Lotus seeds are a very widely used and important ingredient in Asian dessert.  When cooked, they have a very mild nutty flavor and a similar texture to cooked lima beans.

Rock candy/sugar is made from cane sugar.  It is also widely used in Asian desserts and cooking.  It tastes pretty much just like the regular cane sugar.

Dried jujubes and white wood fugus.  Don’t be intimidated by the names.  They both are actually quite tasty.  Dried jujubes have a mild nutty flavor.  They are sweet, nutritious and high in fiber.  They are added to soups and porridge for colors and flavors.

White wood fugus can make the soup or porridge silky and more smooth. It is very mild flavor.  It is usually added to soup or porridge to improve the texture.  It is said that wood fugus contains high value in nutrition. 

Dried longan fruits.  They are pretty much only available in Asian grocery stores.  Fresh longan fruits are white, juicy and sweet.  Dried longan fruits have a mild nutty fruity sweet flavor.  They become yellow or light brown when dried.

Ok, ingredients are complicated; but the cooking process is quite simple.  Or should I say I make it very simple? O(∩_∩)O~

I usually make the porridge for breakfast.  The night before, I rinse all the ingredients once or twice.   In a small Crockpot/ slow cooker, add all the ingredients but dried jujubes, dried longan fruits and rock candy/ sugar; and then add water.  Set the slow cooker to high; stir everything together with a wooden spoon.  Cover and then go to bed.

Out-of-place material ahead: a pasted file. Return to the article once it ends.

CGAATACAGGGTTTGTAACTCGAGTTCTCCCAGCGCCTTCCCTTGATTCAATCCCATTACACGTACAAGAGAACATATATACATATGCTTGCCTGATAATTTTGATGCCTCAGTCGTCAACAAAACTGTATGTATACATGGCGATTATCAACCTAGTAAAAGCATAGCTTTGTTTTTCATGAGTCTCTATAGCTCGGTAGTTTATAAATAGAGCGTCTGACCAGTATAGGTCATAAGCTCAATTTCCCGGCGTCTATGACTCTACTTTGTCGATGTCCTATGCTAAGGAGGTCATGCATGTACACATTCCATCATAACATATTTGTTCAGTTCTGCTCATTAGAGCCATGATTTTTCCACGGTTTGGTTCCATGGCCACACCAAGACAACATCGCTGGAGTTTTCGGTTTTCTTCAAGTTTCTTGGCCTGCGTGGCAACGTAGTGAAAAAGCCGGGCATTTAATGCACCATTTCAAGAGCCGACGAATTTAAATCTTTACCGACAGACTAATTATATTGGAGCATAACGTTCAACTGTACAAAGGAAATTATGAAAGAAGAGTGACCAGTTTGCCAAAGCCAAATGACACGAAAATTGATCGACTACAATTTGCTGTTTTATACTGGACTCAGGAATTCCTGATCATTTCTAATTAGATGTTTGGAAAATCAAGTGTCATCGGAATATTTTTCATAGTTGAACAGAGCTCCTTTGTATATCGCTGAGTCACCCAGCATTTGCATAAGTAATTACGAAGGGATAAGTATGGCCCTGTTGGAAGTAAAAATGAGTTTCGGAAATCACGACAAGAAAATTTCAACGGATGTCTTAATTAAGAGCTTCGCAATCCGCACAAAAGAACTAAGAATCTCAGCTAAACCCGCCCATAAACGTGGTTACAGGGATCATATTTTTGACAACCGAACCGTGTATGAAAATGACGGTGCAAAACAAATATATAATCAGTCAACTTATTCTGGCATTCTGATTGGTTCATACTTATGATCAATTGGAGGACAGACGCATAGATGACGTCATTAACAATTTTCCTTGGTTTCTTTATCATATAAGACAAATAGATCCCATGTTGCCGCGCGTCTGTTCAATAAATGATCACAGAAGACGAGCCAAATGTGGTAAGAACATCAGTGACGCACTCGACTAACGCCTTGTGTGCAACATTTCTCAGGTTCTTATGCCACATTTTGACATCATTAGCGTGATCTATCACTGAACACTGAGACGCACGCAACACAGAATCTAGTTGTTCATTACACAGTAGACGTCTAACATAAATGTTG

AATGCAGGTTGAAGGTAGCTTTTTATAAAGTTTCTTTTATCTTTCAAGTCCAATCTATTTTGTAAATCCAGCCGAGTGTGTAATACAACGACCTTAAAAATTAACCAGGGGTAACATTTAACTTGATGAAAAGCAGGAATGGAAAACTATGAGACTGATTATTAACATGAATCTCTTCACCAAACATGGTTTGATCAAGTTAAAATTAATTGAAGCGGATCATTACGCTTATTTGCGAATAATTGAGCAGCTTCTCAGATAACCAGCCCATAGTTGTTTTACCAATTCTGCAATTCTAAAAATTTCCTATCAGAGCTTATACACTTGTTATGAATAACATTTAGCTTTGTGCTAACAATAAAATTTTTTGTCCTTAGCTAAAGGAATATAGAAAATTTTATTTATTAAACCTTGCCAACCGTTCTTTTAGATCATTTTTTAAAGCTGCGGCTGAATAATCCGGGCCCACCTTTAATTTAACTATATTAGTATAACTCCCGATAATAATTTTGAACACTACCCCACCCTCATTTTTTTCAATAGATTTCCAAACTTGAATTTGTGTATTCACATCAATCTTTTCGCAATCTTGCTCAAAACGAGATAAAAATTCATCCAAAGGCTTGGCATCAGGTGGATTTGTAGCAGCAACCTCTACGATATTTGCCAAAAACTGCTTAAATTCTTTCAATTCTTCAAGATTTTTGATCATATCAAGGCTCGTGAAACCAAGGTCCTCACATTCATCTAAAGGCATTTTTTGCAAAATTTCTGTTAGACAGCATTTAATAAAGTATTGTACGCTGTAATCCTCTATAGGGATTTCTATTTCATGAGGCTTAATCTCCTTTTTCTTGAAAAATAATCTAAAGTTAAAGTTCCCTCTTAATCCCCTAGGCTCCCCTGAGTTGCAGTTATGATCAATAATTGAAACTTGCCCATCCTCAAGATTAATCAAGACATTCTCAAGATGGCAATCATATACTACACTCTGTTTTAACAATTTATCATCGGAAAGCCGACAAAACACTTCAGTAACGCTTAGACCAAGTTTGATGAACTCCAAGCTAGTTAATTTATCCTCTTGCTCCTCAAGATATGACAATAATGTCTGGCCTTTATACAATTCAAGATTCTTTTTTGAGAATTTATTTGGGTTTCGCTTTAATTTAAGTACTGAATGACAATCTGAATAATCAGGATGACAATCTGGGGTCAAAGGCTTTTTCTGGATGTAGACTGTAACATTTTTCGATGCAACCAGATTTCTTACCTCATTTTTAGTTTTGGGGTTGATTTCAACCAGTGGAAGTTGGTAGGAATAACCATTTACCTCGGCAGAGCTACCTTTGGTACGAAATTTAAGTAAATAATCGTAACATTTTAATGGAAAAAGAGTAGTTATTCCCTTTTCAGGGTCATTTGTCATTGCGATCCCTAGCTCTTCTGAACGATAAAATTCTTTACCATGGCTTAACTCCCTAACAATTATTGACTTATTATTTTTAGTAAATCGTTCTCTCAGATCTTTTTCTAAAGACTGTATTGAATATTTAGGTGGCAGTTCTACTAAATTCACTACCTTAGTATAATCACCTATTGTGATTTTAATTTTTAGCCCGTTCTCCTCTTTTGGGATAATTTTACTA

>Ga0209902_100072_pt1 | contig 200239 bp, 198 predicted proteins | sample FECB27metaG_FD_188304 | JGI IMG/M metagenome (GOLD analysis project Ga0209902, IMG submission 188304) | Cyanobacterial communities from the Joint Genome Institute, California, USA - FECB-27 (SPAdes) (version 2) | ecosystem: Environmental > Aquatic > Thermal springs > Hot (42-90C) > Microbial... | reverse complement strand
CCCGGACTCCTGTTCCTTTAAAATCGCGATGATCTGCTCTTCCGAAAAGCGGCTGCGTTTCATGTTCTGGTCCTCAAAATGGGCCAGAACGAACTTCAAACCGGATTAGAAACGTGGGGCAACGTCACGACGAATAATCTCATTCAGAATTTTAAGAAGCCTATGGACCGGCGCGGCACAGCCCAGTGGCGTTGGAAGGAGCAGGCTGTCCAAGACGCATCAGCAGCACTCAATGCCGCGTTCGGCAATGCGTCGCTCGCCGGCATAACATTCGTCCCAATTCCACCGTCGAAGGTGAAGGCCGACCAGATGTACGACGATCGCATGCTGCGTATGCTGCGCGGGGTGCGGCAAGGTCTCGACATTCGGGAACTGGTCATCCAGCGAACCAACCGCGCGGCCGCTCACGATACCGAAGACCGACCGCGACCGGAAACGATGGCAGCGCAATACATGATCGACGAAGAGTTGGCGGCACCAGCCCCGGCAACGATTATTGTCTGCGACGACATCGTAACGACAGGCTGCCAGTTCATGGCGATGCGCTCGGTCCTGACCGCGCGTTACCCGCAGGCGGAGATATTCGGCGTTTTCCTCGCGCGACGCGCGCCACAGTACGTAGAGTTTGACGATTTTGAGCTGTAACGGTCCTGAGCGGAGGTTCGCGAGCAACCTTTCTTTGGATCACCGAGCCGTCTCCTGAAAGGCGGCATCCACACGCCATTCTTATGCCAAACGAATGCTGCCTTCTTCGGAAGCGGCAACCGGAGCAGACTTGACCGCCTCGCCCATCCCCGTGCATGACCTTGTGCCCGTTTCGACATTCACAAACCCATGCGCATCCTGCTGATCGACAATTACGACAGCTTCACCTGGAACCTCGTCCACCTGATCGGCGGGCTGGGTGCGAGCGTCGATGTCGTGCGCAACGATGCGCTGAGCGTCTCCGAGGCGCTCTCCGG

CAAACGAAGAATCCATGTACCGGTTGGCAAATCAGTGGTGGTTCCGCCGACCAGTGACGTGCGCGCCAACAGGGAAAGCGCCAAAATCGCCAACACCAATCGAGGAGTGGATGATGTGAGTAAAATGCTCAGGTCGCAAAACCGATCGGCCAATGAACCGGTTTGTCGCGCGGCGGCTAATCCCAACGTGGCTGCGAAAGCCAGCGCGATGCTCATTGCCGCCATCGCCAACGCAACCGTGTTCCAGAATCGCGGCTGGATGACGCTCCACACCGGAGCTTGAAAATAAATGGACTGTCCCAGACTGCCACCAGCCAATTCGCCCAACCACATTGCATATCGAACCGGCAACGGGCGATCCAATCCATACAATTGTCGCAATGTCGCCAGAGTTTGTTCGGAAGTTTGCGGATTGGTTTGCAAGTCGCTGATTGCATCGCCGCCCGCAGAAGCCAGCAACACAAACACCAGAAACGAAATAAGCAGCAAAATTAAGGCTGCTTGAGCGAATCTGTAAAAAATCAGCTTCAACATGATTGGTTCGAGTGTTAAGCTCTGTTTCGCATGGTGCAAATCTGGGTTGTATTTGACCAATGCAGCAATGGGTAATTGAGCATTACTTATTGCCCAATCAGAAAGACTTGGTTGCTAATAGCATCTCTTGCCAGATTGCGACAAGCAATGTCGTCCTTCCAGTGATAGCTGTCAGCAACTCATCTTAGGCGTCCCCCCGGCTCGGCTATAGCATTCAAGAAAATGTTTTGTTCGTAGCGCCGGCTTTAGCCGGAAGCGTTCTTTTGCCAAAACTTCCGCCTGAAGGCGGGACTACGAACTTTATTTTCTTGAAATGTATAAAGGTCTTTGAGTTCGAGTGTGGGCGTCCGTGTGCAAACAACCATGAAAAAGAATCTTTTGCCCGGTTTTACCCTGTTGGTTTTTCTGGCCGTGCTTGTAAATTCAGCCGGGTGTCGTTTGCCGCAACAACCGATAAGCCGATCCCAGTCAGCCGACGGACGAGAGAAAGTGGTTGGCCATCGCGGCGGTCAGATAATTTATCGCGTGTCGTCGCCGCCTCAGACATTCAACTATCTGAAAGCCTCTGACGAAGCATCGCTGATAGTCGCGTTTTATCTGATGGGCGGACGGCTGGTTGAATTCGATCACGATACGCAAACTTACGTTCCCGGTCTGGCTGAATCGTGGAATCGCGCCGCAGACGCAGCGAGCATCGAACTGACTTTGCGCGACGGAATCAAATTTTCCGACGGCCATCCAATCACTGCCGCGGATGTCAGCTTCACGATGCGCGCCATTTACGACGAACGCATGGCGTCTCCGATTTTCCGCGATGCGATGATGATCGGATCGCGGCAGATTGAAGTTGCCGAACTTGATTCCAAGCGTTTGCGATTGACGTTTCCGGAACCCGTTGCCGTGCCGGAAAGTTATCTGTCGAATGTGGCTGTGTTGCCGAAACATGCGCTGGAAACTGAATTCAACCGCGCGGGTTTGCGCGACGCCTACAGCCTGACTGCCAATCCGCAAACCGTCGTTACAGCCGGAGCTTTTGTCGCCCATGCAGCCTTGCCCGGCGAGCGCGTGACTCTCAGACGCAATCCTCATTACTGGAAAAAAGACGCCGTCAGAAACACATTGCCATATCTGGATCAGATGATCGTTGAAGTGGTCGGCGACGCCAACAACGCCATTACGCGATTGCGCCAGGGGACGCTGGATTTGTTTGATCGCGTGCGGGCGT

The next morning, add dried jujubes, dried longan fruits and rock candy/ sugar.  Stir again with a wooden spoon.  Cover and cook for another hour.

Now it is time to enjoy!   I like to serve it immediately.  The hot porridge will definitely warm up your stomach and the whole body. 

purple sweet potato and taro cakes

I never understand why purple sweet potatoes haven’t been widely popular in America like potatoes do.  They are sweet, nutritious, and so pretty to look at. And there are so many ways to enjoy them.  You can steam them, deep fry them, and bake them like any regular sweet potatoes. They are sweeter and have a tenser texture.  I load up with purple sweet potatoes whenever I go shopping in an Asian grocery store. 

A lot of Asian dessert involves purple sweet potatoes too.  What I am making today is a really simple and fast snack. 

Ingredients:

2 small / or 1 medium size sweet purple potatoes
1 large piece of taro root (about 1 cup when cut into cubes)
5 to 6 tablespoon whole milk / heavy cream
4 to 5 tablespoons honey (use more if you have a sweet tooth)
water for steaming

Directions:

Steam the purple sweet potatoes until a fork can easily piece through them.  Peel and puree in a food processor with whole milk or heavy cream.

Peel the taro root and cut into half inch cubes.  Steam them over medium high heat for about 10 minutes.  Puree in a food processor with milk, honey, and a little water.  Taro root is very starchy after steamed.  Water will help to make it smooth.  But don’t add too much water.  We need taro paste here, not soup. O(∩_∩)O~

Spray a mooncake mold with oil.  Add 2 tablespoons purple sweet potato paste to the bottom, 1 to 2 tablespoons taro paste in the middle and then top with another 2 tablespoons purple sweet potato paste. 

Flip the mold; press it tightly for a couple seconds and then release.

If you have a mooncake mold handy, a mousse ring will do the work just fine. 

Top with honey and serve immediately.

Enjoy!